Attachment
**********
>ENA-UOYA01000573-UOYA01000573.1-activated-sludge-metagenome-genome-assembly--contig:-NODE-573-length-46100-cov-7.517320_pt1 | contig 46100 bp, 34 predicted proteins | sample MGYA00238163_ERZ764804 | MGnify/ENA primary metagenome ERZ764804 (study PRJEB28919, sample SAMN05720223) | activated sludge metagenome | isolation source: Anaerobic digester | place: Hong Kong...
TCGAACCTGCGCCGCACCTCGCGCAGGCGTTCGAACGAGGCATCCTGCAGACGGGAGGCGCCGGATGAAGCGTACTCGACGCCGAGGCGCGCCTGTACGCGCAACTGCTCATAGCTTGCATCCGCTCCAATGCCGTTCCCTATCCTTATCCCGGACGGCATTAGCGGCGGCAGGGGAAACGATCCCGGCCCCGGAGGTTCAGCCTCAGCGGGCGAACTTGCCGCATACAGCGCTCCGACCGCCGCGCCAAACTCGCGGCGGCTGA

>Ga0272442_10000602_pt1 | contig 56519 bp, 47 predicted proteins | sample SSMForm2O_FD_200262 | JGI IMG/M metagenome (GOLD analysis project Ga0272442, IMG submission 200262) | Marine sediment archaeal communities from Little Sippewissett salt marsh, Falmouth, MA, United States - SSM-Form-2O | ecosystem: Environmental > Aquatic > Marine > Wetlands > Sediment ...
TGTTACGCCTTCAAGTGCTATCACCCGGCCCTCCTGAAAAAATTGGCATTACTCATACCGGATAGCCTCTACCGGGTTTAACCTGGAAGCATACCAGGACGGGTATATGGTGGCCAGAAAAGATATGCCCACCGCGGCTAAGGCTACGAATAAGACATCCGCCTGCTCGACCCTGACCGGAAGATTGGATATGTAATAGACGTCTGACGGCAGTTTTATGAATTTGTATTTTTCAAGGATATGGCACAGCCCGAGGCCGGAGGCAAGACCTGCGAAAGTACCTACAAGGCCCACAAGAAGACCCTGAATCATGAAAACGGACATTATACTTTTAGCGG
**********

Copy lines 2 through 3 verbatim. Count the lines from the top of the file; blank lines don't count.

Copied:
TCGAACCTGCGCCGCACCTCGCGCAGGCGTTCGAACGAGGCATCCTGCAGACGGGAGGCGCCGGATGAAGCGTACTCGACGCCGAGGCGCGCCTGTACGCGCAACTGCTCATAGCTTGCATCCGCTCCAATGCCGTTCCCTATCCTTATCCCGGACGGCATTAGCGGCGGCAGGGGAAACGATCCCGGCCCCGGAGGTTCAGCCTCAGCGGGCGAACTTGCCGCATACAGCGCTCCGACCGCCGCGCCAAACTCGCGGCGGCTGA

>Ga0272442_10000602_pt1 | contig 56519 bp, 47 predicted proteins | sample SSMForm2O_FD_200262 | JGI IMG/M metagenome (GOLD analysis project Ga0272442, IMG submission 200262) | Marine sediment archaeal communities from Little Sippewissett salt marsh, Falmouth, MA, United States - SSM-Form-2O | ecosystem: Environmental > Aquatic > Marine > Wetlands > Sediment ...